Ah, life. As I sit here typing this I can look out my window and watch the sky dump buckets of rain on dreary North Texas.
So, how is this an analogy for today’s article?
It ain’t. I’m not feeling clever today. In fact, I don’t even feel like running off at the mouth today, so I bring you and On Blogging Short.
6 Tips for Improving Your Blog
This is by far the biggest reason some blogs languish in obscurity. If you want people to read your blog you’ve got to update your blog – it’s that simple. Don’t expect folks to look through your back stock of super-cool material; it ain’t gonna happen. Bloggers will love you and leave you so fast your head will spin. Give them a reason to return; make sure your blog is at the top of any blogroll you happen to be on. Keep the content fresh!
Here’s a close second… look, you may be a great writer with a ton of things to say but to get folks to read what you’ve written, give ’em some eye-candy! Pictures get a reader to stop and words will keep them coming back. Combined, that’s content.
Write What You Know
People respond to honesty and the only way to give them that is to stay true to your point of view. You should approach your blog in the same manner you approach your hobby. A painter should paint and a player should play… then write it up for the blog. Easy, right? Since it’s what interests you it also increases your chances of avoiding burnout.
Avoid the ‘Wall of Text’
“But Brent,” I hear you say, “you throw up on the keyboard all the time!” I’m established. Folks will give my stuff a chance. If you’re just starting out then think of it like sex…
Never mind. Let’s think of an analogy you’d be good at.
…let’s think of it like putting together a model. One step at a time; glue it all together at once and you’ve got a mess, but approach it systematically and you’ll get something cool in the end.
The sex analogy was better.
Stick to 750 words or less until you’ve built an audience. Or, as I like to think of it, avoid anything which would put Real Genius to sleep.
Do It Yourself
As I pointed out in On Blogging Part IV, successful Collaboration Blogs are rare; what works for The Back 40K, Blood of Kittens, or 3++ is the New Black probably won’t work for you.
There are a ton of successful blogs which tried, and failed, to introduce other authors; the two which spring to mind are Yes The Truth Hurts and Blood Angels by Jawaballs. Obviously I’m a fan of both these guys, so it’s not a criticism. I’m simply pointing out that you shouldn’t expect someone else to share your passion. If it didn’t work for powerhouses like these two, why expect it will work for you?
If you want your blog to work, prepare to work your ass off. By yourself.
Here’s a simple one! You have to read other people’s blogs if you expect them to read yours. It’s like the mutual masturbation society out there, I promise you. Read it, comment, move on… lather, rinse, repeat. The author will get curious who you are, follow the link back to your blog, and (if you’ve been following my advice and have a product that’s worth a shit) they’ll probably add you to their blogrolls.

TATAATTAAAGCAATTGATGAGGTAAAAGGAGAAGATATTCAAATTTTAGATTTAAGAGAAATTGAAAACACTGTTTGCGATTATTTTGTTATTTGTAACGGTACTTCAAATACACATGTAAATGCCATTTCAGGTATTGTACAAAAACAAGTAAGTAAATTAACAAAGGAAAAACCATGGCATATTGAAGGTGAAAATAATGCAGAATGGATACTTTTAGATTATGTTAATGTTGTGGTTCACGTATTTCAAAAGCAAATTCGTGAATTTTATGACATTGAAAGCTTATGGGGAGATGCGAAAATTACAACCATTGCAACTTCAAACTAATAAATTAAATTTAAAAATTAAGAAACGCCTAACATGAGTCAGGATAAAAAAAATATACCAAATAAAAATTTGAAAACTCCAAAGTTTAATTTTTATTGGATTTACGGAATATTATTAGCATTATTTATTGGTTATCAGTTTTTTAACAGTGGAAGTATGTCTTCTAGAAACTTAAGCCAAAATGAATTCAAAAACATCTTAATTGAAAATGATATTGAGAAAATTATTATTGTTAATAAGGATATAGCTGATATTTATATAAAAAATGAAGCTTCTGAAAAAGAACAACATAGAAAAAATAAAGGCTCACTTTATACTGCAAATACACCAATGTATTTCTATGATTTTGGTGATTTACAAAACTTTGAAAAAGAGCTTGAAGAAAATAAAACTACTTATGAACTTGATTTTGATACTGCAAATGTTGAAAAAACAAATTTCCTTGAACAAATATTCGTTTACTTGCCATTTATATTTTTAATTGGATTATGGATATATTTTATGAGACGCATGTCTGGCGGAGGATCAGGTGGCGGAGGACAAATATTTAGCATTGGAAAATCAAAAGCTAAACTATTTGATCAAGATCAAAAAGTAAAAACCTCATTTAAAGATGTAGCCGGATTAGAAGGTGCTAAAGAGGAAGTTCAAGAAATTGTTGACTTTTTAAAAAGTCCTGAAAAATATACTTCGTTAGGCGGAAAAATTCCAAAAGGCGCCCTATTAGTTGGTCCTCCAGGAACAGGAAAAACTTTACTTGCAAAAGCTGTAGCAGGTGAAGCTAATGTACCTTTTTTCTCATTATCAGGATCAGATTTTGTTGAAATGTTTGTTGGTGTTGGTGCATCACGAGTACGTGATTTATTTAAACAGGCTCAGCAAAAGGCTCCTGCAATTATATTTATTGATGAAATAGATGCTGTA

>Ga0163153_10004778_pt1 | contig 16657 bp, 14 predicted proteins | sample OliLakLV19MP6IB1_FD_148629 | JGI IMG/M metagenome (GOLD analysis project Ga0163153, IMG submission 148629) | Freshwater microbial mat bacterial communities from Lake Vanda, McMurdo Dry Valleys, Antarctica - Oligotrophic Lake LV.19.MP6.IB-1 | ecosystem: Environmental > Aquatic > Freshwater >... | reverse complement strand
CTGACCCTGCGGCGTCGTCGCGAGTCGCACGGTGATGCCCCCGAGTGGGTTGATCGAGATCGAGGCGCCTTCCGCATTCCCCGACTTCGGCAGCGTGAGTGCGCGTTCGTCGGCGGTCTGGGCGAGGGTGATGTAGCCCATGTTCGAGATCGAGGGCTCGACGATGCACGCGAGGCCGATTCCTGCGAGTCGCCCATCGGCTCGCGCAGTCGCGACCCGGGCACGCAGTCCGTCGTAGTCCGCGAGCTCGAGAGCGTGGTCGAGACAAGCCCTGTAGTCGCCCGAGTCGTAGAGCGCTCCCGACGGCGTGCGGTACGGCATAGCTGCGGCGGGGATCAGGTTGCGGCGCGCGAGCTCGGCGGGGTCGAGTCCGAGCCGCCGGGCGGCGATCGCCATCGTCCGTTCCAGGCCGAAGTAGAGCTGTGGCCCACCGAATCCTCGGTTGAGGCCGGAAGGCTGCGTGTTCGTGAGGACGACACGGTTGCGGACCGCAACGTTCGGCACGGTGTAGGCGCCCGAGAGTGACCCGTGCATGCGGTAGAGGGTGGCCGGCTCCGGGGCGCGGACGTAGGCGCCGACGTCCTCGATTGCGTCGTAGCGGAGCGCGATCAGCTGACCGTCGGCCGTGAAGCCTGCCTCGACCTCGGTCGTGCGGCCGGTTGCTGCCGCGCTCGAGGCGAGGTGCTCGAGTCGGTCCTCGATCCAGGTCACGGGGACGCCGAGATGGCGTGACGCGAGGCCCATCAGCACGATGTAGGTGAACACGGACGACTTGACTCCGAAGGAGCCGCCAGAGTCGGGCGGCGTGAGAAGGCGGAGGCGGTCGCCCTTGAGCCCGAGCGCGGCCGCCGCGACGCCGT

That’s what you’re looking for. You need to be on as many blogrolls as possible. There are several blog rolls which will add you regardless; all you have to do is ask!
Bell of Lost Souls
From the Warp
House of Paincakes
As an aside, at Strictly Average I’ve never, ever failed to add someone to my blogroll when they’ve taken the time to ask. That said, I commonly delete blogs which haven’t posted in a long time – it works both ways.
This is important, so I’m going to spend a paragraph or three on it. Here’s a scenario: some dude out there reads all the top blogs and thinks to himself, “Man, I rule in my local scene! I’ve got something to say, so I think I’ll start a blog!” He titles it 40K Badass Speaks Out, downloads that same black template everyone is using right now, and spends a week dropping every turd of wisdom in his arsenal.
Since it’s a new blog, chances are very few folks actually read it. Further, articles on tactics and strategy can be contentious, generating comments from folks who disagree and want to talk about it.
By why will they invest in that conversation on an unknown blog?
Our new Blogger is actually a good painter, but nobody has seen his stuff, since he didn’t take the time to crop, enhance, and upload any pictures. If he’d done so, chances are someone would have stopped to say, “Good job!”
No positive reinforcement there. Between that and the lack of Followers, he’s discouraged with the experience. He fails to post one day. Then two…
…then a week.
This dude may show up once a month to poke the corpse, but his blog is as dead as his new-media ambition.
When I started out, I didn’t start out trying to write high-brow strategy and tactics, ‘I’m-so-fucking-cool’ posts because I realized early the above scenario was happening to others.
Many others. In fact, it happens so often that now I’ve pointed it out, you’ll see it too. New blogs are like moths, in that the author has the best intentions but writes up all the easy stuff first then burns out.
If you want a successful blog, don’t do a half-assed job. It’s really that simple.
It’s worth it. Blogging is hard work – I won’t lie about that – but nothing has ever energized my hobby quite like it. It’s absolutely worth it, so don’t be afraid to give it a try.
Questions? Comments? Hugs and gropings?